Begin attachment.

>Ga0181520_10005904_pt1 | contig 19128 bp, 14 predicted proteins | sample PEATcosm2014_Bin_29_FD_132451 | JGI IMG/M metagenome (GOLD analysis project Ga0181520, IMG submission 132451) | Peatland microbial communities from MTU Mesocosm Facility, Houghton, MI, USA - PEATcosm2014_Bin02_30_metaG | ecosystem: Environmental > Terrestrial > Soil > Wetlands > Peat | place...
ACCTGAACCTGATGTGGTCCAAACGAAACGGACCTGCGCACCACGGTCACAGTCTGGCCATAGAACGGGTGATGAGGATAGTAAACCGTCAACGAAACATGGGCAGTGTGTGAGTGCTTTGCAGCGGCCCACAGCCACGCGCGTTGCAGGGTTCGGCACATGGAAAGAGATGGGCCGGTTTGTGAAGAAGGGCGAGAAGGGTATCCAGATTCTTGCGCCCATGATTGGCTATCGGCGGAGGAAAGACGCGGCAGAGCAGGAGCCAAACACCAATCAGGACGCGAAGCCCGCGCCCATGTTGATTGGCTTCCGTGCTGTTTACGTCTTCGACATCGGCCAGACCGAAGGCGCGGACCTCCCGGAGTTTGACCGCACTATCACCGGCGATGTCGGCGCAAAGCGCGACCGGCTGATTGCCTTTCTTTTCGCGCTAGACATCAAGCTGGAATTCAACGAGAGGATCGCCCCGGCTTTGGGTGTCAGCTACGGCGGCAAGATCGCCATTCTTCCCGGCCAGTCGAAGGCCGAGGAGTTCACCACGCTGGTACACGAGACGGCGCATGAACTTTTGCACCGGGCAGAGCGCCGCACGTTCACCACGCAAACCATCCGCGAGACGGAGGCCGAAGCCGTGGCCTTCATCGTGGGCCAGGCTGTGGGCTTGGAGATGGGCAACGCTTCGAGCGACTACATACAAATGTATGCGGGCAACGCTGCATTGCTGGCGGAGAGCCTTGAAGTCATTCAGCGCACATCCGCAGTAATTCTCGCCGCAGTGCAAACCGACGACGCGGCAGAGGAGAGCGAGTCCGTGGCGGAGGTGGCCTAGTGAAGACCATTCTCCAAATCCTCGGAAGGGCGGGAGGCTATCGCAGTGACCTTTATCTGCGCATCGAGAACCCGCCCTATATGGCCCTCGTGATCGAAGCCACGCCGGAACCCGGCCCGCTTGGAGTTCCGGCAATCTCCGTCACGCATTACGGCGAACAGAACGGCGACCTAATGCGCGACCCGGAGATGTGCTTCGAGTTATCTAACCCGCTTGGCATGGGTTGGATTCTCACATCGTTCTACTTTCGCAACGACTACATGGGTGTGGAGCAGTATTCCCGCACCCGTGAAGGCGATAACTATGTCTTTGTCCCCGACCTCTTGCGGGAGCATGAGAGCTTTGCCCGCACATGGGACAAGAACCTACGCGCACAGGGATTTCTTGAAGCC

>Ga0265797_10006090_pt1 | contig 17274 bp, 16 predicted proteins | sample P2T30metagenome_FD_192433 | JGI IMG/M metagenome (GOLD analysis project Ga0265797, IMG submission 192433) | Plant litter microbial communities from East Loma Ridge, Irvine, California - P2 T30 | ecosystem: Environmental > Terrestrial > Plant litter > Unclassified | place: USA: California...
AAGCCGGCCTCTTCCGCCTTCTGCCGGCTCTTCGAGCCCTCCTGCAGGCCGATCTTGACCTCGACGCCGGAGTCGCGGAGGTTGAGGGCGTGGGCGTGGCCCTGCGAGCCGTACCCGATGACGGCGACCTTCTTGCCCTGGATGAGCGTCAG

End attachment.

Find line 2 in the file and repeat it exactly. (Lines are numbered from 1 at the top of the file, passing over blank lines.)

ACCTGAACCTGATGTGGTCCAAACGAAACGGACCTGCGCACCACGGTCACAGTCTGGCCATAGAACGGGTGATGAGGATAGTAAACCGTCAACGAAACATGGGCAGTGTGTGAGTGCTTTGCAGCGGCCCACAGCCACGCGCGTTGCAGGGTTCGGCACATGGAAAGAGATGGGCCGGTTTGTGAAGAAGGGCGAGAAGGGTATCCAGATTCTTGCGCCCATGATTGGCTATCGGCGGAGGAAAGACGCGGCAGAGCAGGAGCCAAACACCAATCAGGACGCGAAGCCCGCGCCCATGTTGATTGGCTTCCGTGCTGTTTACGTCTTCGACATCGGCCAGACCGAAGGCGCGGACCTCCCGGAGTTTGACCGCACTATCACCGGCGATGTCGGCGCAAAGCGCGACCGGCTGATTGCCTTTCTTTTCGCGCTAGACATCAAGCTGGAATTCAACGAGAGGATCGCCCCGGCTTTGGGTGTCAGCTACGGCGGCAAGATCGCCATTCTTCCCGGCCAGTCGAAGGCCGAGGAGTTCACCACGCTGGTACACGAGACGGCGCATGAACTTTTGCACCGGGCAGAGCGCCGCACGTTCACCACGCAAACCATCCGCGAGACGGAGGCCGAAGCCGTGGCCTTCATCGTGGGCCAGGCTGTGGGCTTGGAGATGGGCAACGCTTCGAGCGACTACATACAAATGTATGCGGGCAACGCTGCATTGCTGGCGGAGAGCCTTGAAGTCATTCAGCGCACATCCGCAGTAATTCTCGCCGCAGTGCAAACCGACGACGCGGCAGAGGAGAGCGAGTCCGTGGCGGAGGTGGCCTAGTGAAGACCATTCTCCAAATCCTCGGAAGGGCGGGAGGCTATCGCAGTGACCTTTATCTGCGCATCGAGAACCCGCCCTATATGGCCCTCGTGATCGAAGCCACGCCGGAACCCGGCCCGCTTGGAGTTCCGGCAATCTCCGTCACGCATTACGGCGAACAGAACGGCGACCTAATGCGCGACCCGGAGATGTGCTTCGAGTTATCTAACCCGCTTGGCATGGGTTGGATTCTCACATCGTTCTACTTTCGCAACGACTACATGGGTGTGGAGCAGTATTCCCGCACCCGTGAAGGCGATAACTATGTCTTTGTCCCCGACCTCTTGCGGGAGCATGAGAGCTTTGCCCGCACATGGGACAAGAACCTACGCGCACAGGGATTTCTTGAAGCC